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NASA 2006 Budget Presented: Hubble, Nuclear Initiative Suffer

WhileNASA fared better than many federal agencies in U.S. President George W. Bush's2006 budget request, the White House is not seeking as much money for the U.S. spaceagency as previously planned.

TheWhite House is seeking $16.45 billion for NASA in the 2006 budget. That's anincrease of 2.4 percent over what the U.S. space agency has in its 2005budget, but still about $500 million less than what the agency had beenexpecting.

WhenBush gave NASA a new space exploration vision last year, he also pledged tohelp pay for it with three straight years of roughly 5 percent budgetincreases. Bush -- with help from House Majority Leader Tom DeLay(R-Texas) -- delivered on that promise for 2005, but his 2006 request forecastsmuch more modest increases through the end of the decade.

NASA's2006 budget request, which is headed to Congress Feb. 7, keeps many of theagency's space exploration goals on track, but a number of high-profile effortshave been canceled, postponed or scaled back.

Thebiggest casualty of NASA's latest budget request is the Jupiter Icy MoonsOrbiter (JIMO) mission, which is effectively canceled in the 2006 request. NASAhad planned to launch the multi-billion dollar probe around 2015 as the ProjectPrometheus nuclear power and propulsion initiative's flagship demonstration.

NASAofficials now say JIMO is too ambitious an undertaking for an initialdemonstration, and a search for an alternative mission is underway. NASA isstill requesting $320 million to continue nuclear power and propulsion work in2006, but that is substantially lower than the roughly $500 million the agencyhad planned to spend based on last year's five-year budget projection.

NASAalso has trimmed its request for Project Constellation, which is intended todevelop a Crew Exploration Vehicle that can transport astronauts to the Moon.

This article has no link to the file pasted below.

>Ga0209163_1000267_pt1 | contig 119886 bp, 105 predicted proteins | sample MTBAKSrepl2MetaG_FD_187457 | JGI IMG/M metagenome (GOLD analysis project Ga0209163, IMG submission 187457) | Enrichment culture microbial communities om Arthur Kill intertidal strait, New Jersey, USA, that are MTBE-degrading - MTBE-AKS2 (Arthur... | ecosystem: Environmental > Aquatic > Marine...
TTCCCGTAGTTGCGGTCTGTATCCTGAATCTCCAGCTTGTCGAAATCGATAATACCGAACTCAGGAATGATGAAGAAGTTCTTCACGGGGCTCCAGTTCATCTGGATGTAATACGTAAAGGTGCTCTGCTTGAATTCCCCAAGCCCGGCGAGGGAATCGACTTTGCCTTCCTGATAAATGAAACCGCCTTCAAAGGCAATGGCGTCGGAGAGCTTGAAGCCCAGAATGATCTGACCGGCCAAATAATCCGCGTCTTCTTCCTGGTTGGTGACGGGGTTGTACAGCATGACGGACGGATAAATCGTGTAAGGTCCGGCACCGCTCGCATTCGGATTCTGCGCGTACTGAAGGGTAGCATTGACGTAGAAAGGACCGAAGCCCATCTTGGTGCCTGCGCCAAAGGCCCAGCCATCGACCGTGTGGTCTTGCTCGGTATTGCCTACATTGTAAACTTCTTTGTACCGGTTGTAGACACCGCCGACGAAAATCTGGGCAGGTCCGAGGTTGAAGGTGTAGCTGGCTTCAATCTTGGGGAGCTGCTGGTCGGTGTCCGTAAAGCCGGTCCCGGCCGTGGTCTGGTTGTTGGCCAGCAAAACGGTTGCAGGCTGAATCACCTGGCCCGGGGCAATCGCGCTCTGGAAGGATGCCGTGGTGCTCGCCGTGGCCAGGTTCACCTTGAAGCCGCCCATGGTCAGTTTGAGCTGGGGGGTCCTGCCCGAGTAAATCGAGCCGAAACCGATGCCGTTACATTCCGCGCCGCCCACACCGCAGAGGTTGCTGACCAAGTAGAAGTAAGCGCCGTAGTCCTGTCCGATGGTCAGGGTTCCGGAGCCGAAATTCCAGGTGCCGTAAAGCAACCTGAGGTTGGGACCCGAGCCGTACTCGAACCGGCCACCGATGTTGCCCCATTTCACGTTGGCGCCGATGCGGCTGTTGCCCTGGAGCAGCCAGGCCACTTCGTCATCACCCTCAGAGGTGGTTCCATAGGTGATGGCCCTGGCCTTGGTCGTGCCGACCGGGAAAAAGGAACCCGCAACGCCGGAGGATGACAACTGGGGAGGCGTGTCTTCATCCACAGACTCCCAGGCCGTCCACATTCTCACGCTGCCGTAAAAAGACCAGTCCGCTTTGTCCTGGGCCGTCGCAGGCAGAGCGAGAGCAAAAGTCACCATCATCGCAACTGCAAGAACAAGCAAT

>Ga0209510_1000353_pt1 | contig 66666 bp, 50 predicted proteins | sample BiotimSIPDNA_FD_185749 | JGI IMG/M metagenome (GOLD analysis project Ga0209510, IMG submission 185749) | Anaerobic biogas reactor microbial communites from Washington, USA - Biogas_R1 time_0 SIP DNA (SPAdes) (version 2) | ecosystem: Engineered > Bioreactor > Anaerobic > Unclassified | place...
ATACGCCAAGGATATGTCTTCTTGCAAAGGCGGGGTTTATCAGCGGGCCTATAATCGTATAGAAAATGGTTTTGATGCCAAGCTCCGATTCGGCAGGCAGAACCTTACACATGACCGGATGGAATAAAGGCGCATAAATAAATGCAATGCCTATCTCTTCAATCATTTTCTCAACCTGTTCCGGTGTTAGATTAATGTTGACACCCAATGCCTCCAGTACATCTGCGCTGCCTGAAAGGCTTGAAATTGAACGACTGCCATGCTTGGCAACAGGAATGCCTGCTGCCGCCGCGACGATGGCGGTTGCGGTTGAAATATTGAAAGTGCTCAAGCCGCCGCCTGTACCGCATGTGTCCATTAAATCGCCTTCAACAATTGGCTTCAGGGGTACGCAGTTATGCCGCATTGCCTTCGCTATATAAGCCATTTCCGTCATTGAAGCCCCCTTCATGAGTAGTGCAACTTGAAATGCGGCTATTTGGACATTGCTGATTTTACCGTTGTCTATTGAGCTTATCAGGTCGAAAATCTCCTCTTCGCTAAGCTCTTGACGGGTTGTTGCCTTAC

NASAComptroller Steven Isakowitz, briefing reportersahead of the formal budget release, said the $1.1 billion the agency is seekingis enough to keep development of the Crew Exploration Vehicle on track for a2014 delivery. He said NASA still intends to award at least two designcontracts later this year and hold a 2008 fly-off that will determine who getsthe contract to build the multi-billion dollar vehicle.

Spendingon the space shuttle program is expected to drop to $4.3 billion in 2006 aftertopping out at $5 billion this year. That $5 billion figure includes $760million tied to improvements made in the wake of the February 2003 Columbia accident. Still,NASA's 2006 request for the shuttle program is about $200 million higher thanwhat the agency had previously forecast.

NASA'sbudget request includes no money for any type of Hubble Space Telescopeservicing mission, as first reported by SpaceNews. Instead NASA is seeking $75 million to continue development of a deorbit mission the agency needs to launch around the endof the decade to steer the giant telescope safely into the ocean once it is nolonger capable of doing science. The agency also is asking for an additional$20 million to investigate ways short of launching a space shuttle or roboticrepair mission to keep the telescope in service as long as possible. Hubble isexpected to go dark in 2007 or 2008 as critical components fail.

Isakowitz said the agencyrecently decided that there is not enough time to mount a robotic repairmission that stands a good chance of saving Hubble.

ANational Academy of Sciences panel reached the same conclusion in December andrecommended that NASA reinstate a space shuttle servicing that the space agencycanceled last year citing safety concerns. Isakowitzsaid NASA still thinks repairing Hubble is not worth risking the lives ofastronauts. "We know the academy reached a different conclusion," hesaid. "We don't agree with the academy on their findings." Amongother budget highlights:

  • NASA's Science Mission Directorate would get about $5.5 billion in 2006, a budget that Isakowitz said keeps the James Webb Space Telescope on course for a 2011 launch, continues the development of robotic missions to the Moon and Mars, and adequately funds a number of ongoing Earth science programs.
  • NASA's Aeronautics Mission Directorate would see its budget drop to $850 million in 2006, marking the beginning of a steady decline that pares the directorate back to $700 million by decade's end.

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